In the second part of the series aimed at popularising the Access to Information Bill, currently at the Ministry of Justice, Weekend Nation explores its importance and the fear over its delay.
People of M’baluku in Mangochi, in January this year, gave their council an ultimatum to finish constructing a classroom block, alleging that about K21 million meant for the project had been abused. Mangochi District Council officials, in response, argued that the people based their accusations on misinformation.
In Karonga, there is an unrelenting conflict between communities in the district and Paladin Africa Limited, the Australian company mining uranium at Kayelekera in Karonga.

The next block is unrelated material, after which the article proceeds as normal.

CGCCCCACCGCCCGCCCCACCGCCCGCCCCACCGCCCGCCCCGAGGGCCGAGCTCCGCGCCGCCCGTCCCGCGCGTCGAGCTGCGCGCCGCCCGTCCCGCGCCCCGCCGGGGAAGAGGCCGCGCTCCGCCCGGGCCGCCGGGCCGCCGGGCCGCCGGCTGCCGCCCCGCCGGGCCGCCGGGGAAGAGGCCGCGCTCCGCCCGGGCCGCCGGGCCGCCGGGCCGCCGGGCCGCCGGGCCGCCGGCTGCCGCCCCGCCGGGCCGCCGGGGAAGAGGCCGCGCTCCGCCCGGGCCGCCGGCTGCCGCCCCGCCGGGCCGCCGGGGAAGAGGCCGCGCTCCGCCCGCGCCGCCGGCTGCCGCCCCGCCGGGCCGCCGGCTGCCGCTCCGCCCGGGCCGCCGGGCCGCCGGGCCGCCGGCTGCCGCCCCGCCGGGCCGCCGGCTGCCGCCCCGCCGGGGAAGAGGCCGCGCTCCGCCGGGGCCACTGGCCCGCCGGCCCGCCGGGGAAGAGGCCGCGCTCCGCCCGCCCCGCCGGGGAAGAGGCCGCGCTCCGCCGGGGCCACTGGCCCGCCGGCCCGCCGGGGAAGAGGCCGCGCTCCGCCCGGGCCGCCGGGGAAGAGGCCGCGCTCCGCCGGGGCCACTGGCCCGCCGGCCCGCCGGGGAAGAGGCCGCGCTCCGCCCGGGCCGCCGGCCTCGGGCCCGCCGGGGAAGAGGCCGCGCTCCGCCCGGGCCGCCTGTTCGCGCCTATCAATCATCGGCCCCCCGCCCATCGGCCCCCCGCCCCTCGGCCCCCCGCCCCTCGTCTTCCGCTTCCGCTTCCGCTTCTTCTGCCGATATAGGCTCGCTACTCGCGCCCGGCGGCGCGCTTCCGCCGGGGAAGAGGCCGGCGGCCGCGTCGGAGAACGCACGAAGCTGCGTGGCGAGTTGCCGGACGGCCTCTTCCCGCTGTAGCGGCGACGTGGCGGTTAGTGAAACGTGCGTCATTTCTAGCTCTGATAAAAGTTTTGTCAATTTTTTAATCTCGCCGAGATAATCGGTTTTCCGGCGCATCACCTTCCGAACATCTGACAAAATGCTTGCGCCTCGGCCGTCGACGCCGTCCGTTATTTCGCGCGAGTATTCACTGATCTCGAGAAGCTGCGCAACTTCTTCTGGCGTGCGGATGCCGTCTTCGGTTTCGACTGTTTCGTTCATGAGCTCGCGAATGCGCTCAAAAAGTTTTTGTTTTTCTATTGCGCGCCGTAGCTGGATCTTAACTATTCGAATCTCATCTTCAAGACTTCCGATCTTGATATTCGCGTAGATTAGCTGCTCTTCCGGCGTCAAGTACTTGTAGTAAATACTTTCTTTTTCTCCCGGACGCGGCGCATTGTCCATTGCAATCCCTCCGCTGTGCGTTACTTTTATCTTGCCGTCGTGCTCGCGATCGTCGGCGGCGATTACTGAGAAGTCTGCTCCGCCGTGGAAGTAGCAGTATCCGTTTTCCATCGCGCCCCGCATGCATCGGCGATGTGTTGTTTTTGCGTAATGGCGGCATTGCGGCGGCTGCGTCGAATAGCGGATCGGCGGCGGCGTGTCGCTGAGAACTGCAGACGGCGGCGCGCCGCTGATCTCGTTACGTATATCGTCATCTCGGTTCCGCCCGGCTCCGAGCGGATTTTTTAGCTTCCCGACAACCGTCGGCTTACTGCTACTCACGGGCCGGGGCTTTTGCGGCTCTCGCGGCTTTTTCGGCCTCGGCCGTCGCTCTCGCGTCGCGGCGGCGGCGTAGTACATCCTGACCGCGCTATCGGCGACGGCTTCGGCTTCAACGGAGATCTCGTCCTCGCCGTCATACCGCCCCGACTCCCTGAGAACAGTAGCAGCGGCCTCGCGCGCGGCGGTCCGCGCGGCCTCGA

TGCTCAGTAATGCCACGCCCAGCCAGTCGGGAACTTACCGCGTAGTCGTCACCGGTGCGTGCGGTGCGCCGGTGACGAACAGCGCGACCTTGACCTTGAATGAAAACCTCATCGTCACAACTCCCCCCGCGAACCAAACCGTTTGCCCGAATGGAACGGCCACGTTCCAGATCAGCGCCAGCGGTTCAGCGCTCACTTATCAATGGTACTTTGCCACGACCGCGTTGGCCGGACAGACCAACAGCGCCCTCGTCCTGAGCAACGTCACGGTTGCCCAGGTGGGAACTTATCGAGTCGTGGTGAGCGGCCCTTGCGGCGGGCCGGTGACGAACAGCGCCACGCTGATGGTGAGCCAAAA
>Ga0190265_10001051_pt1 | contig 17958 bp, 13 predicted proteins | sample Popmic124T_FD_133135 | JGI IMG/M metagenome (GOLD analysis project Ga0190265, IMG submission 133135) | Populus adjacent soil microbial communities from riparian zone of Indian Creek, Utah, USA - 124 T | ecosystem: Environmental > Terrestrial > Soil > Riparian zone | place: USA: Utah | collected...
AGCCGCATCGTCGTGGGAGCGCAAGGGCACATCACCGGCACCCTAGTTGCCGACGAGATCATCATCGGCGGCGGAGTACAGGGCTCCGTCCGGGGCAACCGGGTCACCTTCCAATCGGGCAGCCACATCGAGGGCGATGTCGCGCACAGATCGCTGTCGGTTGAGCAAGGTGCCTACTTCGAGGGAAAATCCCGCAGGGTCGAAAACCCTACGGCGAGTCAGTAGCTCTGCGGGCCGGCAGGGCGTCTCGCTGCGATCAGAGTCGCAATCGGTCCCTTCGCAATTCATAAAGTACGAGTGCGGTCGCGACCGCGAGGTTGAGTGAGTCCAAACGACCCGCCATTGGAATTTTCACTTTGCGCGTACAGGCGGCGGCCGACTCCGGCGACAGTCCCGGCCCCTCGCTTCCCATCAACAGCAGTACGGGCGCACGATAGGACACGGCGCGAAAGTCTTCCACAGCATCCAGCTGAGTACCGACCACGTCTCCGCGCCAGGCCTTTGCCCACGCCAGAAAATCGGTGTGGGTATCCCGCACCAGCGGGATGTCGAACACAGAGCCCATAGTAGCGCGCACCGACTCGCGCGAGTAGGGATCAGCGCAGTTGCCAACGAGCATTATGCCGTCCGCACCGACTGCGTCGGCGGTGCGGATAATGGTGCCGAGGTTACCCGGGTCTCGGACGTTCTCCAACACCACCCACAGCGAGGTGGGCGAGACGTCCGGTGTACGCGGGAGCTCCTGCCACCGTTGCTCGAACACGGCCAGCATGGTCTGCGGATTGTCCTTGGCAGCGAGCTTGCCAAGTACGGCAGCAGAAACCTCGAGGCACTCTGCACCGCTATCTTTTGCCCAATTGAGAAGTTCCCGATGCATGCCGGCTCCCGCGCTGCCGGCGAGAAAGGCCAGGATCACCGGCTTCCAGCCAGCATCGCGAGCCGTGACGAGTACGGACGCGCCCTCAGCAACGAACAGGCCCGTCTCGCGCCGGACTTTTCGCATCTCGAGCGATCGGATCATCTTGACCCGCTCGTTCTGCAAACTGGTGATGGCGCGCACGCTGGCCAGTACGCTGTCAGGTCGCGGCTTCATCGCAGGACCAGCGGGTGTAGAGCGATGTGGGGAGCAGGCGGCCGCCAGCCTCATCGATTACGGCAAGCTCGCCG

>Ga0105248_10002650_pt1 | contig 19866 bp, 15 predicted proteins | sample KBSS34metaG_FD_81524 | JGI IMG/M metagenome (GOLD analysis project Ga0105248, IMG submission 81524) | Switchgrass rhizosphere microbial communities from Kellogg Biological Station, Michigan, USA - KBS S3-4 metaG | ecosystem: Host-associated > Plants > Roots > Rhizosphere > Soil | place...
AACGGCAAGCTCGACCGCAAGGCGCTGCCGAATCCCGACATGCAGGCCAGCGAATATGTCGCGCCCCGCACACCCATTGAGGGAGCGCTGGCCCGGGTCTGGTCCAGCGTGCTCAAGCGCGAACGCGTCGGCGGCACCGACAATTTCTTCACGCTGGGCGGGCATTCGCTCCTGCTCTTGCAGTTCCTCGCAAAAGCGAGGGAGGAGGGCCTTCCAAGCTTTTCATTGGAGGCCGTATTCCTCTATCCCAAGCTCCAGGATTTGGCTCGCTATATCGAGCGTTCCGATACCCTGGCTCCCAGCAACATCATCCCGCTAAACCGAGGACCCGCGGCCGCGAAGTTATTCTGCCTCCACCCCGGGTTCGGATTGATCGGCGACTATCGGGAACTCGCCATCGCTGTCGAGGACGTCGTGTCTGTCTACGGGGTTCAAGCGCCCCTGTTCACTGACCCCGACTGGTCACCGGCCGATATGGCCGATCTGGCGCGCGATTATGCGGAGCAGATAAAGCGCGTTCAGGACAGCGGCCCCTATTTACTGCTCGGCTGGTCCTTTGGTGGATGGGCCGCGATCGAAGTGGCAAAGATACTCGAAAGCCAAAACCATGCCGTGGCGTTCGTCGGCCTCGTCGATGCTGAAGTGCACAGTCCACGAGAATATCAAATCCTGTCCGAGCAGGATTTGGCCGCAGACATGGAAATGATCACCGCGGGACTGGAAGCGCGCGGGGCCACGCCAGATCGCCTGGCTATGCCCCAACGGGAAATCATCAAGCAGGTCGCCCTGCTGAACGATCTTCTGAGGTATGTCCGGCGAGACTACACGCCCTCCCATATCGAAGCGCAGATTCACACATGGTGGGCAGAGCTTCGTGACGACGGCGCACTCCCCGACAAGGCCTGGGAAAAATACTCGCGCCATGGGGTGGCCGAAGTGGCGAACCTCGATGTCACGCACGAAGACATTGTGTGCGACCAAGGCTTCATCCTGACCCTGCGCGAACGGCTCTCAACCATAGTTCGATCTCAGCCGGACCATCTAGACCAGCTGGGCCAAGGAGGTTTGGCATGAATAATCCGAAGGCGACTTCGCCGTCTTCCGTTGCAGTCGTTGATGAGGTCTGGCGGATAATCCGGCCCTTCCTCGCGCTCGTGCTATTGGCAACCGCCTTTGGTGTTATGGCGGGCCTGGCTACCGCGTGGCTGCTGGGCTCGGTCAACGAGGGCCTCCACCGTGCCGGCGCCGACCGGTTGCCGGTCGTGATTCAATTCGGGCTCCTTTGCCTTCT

The communities have always maintained the argument that Paladin is not fulfilling the development agreement it signed with government in 2009 regarding the welfare of people in Karonga.
On the other hand, Paladin maintains that it had, already, fulfilled most of the projects it was supposed to implement as outlined in the agreement.
However, what is key, the reference point, in this conflict is the development agreement the two signed in 2009. The agreement has always been kept under wraps. Even some parliamentarians do not understand its contents.
The question is: How informed in their demands are communities in Karonga when most of them have not accessed the agreement document?
How honest, in its response, can Paladin be when, faced with heavy criticism, they provide answers to an uninformed public?